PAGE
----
sudo apt-key adv --keyserver hkp:// --recv 2EE0EA64E40A89B84B2DF73499E82A75642AC823
sudo apt-get update
sudo apt-get install sbt

Append to /etc/security/limits.conf ... hmm but now with Docker-Compose, which container?

your_login_name hard nofile 65535
your_login_name soft nofile 65535

Configure very high max-requests-per-ip-per-second etc Nginx limits — otherwise during the performance test Nginx will start to rate limit stuff and reply 503 Service Not Available:

sudo docker-compose  -f docker-compose.yml  -f docker-compose-no-limits.yml  up -d


  • Client: React.js, TypeScript,
  • Server: Scala and Play Framework. Nginx, Nchan, some Lua. React.js in Java's Nashorn Javascript engine.
  • Databases: PostgreSQL, Redis, ElasticSearch.


This project looks like so:

 +-docker-compose.yml   <-- tells Docker how to run Talkyard
 +-client/         <-- Javascript, CSS, React.js components
 | +-app/          <-- Client side code
 | +-server/       <-- React.js components rendered server side
 | :
 | :
 +-app/            <-- Scala code — a Play Framework 2 application
 | +-app/          <-- Unit tests and functional tests, for the app server
 | +-e2e/          <-- End-to-end tests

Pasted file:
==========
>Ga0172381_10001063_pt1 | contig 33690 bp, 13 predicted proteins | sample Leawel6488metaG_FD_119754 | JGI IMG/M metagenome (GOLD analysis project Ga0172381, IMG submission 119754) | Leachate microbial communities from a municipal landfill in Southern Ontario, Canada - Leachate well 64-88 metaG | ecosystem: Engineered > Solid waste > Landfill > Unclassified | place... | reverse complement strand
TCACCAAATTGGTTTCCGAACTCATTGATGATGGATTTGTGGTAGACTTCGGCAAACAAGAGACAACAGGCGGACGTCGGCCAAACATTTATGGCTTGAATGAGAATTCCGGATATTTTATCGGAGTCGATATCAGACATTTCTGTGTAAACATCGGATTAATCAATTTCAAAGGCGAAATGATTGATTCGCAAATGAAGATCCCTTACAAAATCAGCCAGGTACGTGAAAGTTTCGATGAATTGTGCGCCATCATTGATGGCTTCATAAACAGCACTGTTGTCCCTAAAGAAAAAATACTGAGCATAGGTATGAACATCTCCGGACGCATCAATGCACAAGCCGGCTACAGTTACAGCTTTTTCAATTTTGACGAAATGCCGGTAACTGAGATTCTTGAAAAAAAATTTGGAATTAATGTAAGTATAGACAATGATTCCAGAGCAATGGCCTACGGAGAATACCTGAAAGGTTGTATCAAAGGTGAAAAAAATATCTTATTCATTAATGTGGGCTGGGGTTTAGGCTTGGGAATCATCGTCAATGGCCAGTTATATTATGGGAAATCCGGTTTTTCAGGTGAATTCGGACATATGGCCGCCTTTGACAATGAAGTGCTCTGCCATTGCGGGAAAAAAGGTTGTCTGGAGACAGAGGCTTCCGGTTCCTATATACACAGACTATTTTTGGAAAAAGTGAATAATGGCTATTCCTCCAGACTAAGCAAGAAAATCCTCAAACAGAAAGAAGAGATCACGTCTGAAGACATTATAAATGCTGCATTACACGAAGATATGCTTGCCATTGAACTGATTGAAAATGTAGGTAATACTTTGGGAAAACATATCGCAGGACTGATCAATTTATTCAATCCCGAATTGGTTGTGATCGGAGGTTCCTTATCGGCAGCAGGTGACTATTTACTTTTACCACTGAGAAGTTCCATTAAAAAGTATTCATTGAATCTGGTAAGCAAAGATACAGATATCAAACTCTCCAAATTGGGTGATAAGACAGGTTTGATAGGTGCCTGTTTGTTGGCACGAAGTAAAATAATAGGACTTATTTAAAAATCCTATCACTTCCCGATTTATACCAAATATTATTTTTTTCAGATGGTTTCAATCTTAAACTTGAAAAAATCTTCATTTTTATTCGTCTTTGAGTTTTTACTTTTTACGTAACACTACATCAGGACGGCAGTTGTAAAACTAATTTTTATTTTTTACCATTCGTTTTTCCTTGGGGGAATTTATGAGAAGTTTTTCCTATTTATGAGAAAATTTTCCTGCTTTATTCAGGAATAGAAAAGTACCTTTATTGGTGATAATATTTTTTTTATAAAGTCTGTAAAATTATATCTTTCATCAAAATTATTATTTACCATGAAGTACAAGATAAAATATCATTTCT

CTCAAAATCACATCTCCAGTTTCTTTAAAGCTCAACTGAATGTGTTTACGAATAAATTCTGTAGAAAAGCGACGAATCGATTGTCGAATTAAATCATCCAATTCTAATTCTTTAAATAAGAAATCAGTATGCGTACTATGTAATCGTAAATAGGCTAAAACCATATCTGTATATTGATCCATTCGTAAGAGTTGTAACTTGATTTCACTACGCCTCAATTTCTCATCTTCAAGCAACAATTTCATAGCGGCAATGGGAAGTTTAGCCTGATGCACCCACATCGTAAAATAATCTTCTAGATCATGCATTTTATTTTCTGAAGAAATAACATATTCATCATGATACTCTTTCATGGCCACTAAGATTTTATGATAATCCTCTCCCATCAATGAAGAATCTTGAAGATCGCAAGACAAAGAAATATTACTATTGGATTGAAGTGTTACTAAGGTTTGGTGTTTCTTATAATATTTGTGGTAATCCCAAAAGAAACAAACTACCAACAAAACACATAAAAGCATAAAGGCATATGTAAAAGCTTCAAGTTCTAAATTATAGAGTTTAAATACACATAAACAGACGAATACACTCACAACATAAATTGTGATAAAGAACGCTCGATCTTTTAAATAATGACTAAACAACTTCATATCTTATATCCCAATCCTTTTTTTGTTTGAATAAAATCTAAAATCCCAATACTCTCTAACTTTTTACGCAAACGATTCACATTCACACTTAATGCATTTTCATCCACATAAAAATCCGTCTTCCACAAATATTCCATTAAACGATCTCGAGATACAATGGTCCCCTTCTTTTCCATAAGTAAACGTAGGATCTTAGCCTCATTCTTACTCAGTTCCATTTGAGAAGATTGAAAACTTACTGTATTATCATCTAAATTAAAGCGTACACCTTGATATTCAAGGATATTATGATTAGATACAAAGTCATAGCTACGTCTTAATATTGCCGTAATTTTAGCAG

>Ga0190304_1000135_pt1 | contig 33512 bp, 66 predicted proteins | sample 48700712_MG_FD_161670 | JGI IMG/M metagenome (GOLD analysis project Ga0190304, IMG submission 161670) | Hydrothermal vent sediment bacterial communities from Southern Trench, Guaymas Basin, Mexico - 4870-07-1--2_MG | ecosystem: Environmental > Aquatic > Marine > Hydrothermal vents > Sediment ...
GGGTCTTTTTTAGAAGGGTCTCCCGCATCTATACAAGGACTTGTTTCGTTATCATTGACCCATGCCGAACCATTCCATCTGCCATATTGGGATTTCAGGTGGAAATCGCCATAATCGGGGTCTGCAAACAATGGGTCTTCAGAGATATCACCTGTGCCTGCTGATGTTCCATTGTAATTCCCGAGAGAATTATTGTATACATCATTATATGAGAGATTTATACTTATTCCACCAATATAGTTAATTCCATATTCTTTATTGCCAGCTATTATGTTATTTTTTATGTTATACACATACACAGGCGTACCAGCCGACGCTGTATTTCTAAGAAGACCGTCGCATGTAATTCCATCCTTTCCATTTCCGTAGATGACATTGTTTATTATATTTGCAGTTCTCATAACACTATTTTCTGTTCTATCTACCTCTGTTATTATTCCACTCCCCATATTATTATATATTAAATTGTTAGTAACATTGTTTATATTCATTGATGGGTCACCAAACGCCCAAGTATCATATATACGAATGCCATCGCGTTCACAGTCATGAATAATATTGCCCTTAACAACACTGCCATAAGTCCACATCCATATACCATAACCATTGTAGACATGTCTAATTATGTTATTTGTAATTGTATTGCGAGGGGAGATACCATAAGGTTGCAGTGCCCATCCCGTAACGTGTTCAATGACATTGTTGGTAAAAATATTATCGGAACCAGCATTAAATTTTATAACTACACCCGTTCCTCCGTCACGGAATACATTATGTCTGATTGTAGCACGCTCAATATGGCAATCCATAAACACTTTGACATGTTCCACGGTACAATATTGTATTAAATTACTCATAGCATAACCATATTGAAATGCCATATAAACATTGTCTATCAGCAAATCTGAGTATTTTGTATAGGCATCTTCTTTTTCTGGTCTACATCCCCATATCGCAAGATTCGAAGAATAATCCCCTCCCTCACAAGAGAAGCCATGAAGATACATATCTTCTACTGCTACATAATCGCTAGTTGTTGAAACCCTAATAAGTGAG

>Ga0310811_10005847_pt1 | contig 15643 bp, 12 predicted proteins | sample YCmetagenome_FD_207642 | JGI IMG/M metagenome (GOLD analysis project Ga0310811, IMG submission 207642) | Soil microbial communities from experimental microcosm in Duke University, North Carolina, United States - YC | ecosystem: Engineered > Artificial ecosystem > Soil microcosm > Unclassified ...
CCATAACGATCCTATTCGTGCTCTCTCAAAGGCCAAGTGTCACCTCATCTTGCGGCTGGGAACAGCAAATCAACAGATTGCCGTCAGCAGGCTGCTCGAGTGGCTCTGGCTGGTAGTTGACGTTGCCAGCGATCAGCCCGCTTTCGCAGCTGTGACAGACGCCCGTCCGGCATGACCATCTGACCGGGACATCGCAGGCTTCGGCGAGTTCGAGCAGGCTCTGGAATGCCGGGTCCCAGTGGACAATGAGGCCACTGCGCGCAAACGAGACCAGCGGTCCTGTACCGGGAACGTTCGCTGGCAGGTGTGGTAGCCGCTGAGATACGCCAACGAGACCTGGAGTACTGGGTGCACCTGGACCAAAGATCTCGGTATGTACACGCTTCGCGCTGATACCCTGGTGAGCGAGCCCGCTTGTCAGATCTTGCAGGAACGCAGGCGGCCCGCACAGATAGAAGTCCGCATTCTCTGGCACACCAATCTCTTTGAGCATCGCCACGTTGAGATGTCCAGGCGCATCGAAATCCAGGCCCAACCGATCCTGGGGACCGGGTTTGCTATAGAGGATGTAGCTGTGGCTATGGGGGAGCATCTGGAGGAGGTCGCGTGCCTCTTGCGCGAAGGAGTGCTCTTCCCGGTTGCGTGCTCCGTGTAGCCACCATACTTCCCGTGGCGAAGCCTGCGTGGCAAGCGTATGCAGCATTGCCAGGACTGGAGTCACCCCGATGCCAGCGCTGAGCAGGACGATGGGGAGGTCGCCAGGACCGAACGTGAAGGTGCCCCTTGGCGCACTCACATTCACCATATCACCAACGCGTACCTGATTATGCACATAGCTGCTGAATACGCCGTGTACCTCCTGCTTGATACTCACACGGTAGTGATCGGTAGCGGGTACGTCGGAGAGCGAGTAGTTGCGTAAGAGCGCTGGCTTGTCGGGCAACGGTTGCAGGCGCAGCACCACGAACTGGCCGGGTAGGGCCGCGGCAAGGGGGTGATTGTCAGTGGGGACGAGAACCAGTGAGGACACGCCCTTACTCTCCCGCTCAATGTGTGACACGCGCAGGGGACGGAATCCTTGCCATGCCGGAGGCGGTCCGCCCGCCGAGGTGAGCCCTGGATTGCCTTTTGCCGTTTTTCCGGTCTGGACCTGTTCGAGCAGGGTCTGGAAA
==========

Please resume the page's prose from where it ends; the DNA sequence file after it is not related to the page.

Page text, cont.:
| +-security/     <-- Security tests
 | +-ty-dao-rdb/        <-- A database access object (DAO), for PostgreSQL
 | +-ed-core/           <-- Code shared by the DAO and by the ./app/ code
 | +-ed-prod-one-test/  <-- A production installation, for automatic tests
 | |
 | +-local/        <-- Ignored by .gitignore. Here you can override the
 | |                   default config values. If you want to, turn it into
 | |                   a Git repo.
 | |
 | ...Third party modules
 +-public/         <-- Some images and libs, plus JS and CSS that Gulp
 |                     has bundled and minified from the client/ dir above.
 +-docker/         <-- Dockerfiles for all docker-compose containers
 | +-web/          <-- Docker build stuff for the Nginx container
 | | +-modules/
 | |   +-nchan/    <-- WebSocket and PubSub for Nginx (a Git submodule)
 | |   +-luajit/   <-- Lua
 | |   ...
 | |
 | +-gulp/         <-- Container that runs Node.js and bundles JS and CSS
 | +-gulp-home/    <-- Mounted as Gulp container home-dir = disk cache
 | |
 | +-...           <-- More containers...
 | |
 | +-data/
 |   +-rdb         <-- Mounted as a volume in the Postgres container
 |   +-cache       <-- Mounted in the Redis container